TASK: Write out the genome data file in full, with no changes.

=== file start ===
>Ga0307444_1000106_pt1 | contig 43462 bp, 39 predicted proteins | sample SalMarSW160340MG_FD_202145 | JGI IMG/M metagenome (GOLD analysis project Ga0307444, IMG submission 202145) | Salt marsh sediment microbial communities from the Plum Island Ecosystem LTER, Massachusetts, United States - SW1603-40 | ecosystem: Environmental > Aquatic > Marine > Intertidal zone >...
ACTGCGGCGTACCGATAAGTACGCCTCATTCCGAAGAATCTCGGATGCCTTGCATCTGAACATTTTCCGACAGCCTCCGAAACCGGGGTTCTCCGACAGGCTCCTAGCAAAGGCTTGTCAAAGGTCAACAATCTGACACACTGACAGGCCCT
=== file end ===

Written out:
>Ga0307444_1000106_pt1 | contig 43462 bp, 39 predicted proteins | sample SalMarSW160340MG_FD_202145 | JGI IMG/M metagenome (GOLD analysis project Ga0307444, IMG submission 202145) | Salt marsh sediment microbial communities from the Plum Island Ecosystem LTER, Massachusetts, United States - SW1603-40 | ecosystem: Environmental > Aquatic > Marine > Intertidal zone >...
ACTGCGGCGTACCGATAAGTACGCCTCATTCCGAAGAATCTCGGATGCCTTGCATCTGAACATTTTCCGACAGCCTCCGAAACCGGGGTTCTCCGACAGGCTCCTAGCAAAGGCTTGTCAAAGGTCAACAATCTGACACACTGACAGGCCCT